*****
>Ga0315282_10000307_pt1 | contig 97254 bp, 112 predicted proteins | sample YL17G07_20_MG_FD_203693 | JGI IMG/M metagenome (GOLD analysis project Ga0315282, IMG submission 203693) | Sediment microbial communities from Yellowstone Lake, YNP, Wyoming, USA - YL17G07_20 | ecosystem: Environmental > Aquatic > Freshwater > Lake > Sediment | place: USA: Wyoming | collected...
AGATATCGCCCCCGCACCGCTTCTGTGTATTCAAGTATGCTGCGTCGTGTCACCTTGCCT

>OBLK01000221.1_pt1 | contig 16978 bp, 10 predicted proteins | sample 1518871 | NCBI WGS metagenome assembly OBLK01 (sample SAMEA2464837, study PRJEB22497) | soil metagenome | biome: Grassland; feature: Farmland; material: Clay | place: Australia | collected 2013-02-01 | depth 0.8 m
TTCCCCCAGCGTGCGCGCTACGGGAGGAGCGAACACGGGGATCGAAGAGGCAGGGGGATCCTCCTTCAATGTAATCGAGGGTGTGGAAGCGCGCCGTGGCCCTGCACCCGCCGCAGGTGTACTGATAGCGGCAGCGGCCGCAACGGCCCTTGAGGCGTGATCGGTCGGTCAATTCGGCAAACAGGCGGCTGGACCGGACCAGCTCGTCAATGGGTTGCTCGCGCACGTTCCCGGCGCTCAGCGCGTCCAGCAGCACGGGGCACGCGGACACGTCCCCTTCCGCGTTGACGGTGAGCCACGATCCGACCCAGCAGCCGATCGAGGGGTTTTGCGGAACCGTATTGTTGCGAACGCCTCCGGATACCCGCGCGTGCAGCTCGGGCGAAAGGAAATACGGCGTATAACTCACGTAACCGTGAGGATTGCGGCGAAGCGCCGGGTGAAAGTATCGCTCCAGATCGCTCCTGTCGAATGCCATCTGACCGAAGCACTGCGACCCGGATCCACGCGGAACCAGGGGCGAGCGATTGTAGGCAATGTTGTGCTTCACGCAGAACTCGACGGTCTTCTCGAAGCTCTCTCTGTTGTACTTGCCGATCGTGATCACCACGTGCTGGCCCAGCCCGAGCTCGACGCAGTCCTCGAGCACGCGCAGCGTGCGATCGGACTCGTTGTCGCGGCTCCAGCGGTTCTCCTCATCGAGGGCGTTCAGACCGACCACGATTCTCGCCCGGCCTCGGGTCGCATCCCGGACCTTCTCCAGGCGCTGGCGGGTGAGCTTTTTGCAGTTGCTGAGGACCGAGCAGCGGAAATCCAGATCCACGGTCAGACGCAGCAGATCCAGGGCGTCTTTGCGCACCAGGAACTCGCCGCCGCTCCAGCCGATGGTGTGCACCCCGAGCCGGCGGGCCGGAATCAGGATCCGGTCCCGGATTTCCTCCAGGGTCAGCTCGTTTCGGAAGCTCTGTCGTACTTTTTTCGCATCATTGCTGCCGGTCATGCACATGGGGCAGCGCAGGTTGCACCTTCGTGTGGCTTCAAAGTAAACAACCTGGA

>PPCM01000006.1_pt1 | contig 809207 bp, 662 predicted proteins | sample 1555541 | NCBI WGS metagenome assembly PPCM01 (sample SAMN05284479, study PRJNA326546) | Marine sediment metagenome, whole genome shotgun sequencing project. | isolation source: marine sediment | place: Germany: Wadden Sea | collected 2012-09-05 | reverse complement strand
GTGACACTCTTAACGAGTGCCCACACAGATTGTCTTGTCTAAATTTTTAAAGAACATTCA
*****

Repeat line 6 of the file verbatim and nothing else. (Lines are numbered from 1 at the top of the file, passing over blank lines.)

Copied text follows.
GTGACACTCTTAACGAGTGCCCACACAGATTGTCTTGTCTAAATTTTTAAAGAACATTCA